Slide Show: Wireless Hot Spots For 2008


The latest Wi-Fi standard promises to boost WLAN throughput to insane amounts --- between 100 and 200 Mbps, and in some configurations up to 600 Mbps -- and have a much further reach than 802.11g. It won't be ratified until probably 2009, but is poised to make waves in 2008 when vendors and VARs start selling into corporate environments.

Ryan Rose, wireless practice manager for WorldWide Technologies, a St. Louis-based systems integrator, said once 802.11n is ratified "it could revolutionize how people think of wireless."

Fixed-Mobile Convergence and Dual Mode

Wi-Fi-enabled mobile handsets will become mainstream in 2008, opening the floodgates for dual-mode devices, devices that work not only on Wi-Fi but on cellular networks as well. The rash of dual mode devices will further fuel fixed-mobile convergence (FMC), which ties together voice, unified communications and wired and wireless networks for one seamless way to access information from anywhere at any time.

"There is never going to be just one network to give you all that access," said Ben Gibson, Cisco's director of mobility solutions. "You're going to start to see pilots."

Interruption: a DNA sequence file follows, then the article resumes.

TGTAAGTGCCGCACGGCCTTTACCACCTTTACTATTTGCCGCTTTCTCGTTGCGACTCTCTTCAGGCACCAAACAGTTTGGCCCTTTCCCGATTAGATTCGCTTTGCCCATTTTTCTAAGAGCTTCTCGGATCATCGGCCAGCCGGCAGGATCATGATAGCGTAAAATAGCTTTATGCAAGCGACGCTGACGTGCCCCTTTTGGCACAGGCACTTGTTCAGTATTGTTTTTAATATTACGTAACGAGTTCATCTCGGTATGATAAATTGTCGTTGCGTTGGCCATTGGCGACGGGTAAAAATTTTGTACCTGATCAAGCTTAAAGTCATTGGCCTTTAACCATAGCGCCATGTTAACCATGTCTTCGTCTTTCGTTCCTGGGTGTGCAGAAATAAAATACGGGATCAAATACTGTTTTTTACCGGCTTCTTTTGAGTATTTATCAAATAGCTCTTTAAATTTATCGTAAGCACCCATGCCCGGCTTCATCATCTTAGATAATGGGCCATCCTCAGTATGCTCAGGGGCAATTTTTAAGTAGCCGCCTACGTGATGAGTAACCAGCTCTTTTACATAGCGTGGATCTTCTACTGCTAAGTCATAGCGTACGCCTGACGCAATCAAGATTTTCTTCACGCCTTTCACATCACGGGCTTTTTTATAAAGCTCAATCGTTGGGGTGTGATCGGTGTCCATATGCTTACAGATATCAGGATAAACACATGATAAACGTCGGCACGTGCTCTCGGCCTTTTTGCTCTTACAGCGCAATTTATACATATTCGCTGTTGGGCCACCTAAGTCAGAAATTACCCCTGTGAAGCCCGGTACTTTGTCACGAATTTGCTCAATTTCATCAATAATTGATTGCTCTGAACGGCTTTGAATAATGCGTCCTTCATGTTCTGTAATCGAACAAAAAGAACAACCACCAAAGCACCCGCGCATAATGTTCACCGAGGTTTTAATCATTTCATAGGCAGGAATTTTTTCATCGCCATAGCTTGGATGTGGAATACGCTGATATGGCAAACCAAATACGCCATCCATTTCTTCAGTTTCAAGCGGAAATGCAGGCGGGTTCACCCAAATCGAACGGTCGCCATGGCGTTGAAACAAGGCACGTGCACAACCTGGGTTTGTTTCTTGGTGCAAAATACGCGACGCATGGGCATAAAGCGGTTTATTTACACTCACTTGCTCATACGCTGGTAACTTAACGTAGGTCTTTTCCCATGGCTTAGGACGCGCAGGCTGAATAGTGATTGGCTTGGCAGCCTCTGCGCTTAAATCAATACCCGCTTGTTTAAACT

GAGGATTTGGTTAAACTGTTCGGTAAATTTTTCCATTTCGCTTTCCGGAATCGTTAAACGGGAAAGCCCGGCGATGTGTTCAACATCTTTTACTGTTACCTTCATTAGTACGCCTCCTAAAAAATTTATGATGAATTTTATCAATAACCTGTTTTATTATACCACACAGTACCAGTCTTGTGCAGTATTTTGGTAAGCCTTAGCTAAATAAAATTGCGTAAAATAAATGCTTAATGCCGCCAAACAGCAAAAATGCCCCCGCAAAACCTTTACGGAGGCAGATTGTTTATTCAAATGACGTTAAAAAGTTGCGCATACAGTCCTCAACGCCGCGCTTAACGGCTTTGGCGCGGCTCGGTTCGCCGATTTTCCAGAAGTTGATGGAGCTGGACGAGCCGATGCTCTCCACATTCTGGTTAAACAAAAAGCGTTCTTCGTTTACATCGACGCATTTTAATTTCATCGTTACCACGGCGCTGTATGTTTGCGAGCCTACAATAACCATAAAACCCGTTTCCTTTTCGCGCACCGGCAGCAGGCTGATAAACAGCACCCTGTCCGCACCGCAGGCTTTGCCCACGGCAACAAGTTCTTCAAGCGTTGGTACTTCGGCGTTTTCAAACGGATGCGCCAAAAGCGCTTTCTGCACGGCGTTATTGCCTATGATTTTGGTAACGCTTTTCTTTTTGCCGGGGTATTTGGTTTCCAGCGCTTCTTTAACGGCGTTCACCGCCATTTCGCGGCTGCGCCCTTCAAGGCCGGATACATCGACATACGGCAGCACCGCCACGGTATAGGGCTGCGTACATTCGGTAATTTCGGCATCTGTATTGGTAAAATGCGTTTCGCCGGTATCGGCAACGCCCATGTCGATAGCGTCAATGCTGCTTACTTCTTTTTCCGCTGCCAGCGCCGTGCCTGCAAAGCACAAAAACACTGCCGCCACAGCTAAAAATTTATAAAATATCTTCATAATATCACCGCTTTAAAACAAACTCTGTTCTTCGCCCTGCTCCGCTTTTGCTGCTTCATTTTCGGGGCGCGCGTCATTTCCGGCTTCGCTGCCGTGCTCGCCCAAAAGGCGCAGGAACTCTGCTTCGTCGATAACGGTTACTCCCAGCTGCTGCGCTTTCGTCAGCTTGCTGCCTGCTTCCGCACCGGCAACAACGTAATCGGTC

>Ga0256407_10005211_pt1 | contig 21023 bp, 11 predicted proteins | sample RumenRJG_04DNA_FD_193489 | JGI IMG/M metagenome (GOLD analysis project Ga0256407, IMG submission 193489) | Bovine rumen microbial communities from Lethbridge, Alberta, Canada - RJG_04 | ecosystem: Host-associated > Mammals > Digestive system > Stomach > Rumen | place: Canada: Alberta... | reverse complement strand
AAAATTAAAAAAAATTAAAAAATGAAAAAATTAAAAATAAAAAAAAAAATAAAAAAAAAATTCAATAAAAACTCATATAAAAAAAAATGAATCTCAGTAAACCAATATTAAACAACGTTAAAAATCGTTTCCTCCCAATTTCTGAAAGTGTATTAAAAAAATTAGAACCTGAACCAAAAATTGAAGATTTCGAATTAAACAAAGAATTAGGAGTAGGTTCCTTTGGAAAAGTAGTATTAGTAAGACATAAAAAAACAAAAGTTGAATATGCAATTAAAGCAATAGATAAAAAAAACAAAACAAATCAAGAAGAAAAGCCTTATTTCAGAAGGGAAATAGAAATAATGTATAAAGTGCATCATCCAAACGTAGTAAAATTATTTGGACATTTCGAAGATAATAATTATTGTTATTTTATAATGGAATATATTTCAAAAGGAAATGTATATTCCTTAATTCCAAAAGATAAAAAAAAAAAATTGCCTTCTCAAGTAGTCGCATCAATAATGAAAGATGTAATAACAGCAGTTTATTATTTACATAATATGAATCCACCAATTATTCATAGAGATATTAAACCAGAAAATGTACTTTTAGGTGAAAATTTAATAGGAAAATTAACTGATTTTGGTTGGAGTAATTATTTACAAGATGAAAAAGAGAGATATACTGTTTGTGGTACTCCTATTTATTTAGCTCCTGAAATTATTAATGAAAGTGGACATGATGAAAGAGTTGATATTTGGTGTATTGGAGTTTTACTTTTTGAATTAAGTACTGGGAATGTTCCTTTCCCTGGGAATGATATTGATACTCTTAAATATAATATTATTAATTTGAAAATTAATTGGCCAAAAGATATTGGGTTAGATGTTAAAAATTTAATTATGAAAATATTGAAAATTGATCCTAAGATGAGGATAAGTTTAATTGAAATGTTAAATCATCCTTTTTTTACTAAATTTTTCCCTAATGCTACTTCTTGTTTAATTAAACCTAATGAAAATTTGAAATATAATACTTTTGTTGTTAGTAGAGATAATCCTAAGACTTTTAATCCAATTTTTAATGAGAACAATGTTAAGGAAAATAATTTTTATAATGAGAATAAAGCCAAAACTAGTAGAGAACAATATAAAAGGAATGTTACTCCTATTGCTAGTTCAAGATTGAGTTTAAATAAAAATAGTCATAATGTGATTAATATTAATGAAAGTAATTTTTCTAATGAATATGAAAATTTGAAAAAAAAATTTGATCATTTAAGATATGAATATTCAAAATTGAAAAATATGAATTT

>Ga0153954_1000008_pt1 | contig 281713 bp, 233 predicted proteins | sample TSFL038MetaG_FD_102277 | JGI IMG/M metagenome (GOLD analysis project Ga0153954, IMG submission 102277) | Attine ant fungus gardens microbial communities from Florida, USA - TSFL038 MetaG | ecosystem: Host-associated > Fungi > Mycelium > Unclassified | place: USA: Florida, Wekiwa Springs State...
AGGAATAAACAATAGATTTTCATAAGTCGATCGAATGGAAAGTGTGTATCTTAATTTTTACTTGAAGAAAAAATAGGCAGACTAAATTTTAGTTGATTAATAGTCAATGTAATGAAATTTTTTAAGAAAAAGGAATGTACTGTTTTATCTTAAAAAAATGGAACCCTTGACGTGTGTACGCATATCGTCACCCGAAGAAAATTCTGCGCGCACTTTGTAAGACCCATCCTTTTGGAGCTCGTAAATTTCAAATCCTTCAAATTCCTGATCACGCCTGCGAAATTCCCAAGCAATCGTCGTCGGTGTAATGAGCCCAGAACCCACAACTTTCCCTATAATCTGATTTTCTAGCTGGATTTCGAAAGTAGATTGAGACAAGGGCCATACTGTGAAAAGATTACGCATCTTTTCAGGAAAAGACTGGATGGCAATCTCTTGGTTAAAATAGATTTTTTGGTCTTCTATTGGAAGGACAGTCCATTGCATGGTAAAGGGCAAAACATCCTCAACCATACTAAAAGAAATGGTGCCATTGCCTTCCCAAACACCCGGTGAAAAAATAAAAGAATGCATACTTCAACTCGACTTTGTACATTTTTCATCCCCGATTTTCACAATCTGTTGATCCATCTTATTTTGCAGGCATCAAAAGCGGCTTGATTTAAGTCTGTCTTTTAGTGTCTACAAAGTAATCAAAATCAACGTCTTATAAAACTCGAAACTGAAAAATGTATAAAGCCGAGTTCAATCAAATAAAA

Web Services

Accessing corporate applications from a mobile device will get easier as more companies rely on a thin client Web services model over thick client solutions. Craig Mathias, principal and founder of Farpoint Group, a wireless research and advisory firm in Ashland, Mass., said mobile workers crave the ability to access corporate apps over the Web, from any device they choose, as opposed to lugging around a bulky laptop or even a smartphone.

Sociology and Legislation

More of a social evolution than technological advancement, loud public cell phone calls and driving while on the phone, even with a headset, will no longer be tolerated next year. Mathias predicted legislation will be handed down barring talking while driving. He added that 2008 could also legislation to enforce appropriate and rational use of mobile devices in public.

Network Openness

Probably the biggest wireless story of late-2007 will carry over into next year: network openness. Both Verizon and AT&T discussed plans to open up their networks to any device or applications. Opening up networks to other devices that were once not supported is certain to lower device and service plan pricing, analysts said. But VARs could ultimately be the big winners, according to Steven Brumer, president, CEO and founder of Wireless Rain, a wireless VAR and managed service provider in Suwanee, Ga.

"From a VAR perspective, it will open up more opportunities to sell more products or different products," he said. "It could get to a point where customers are relying on you for more products."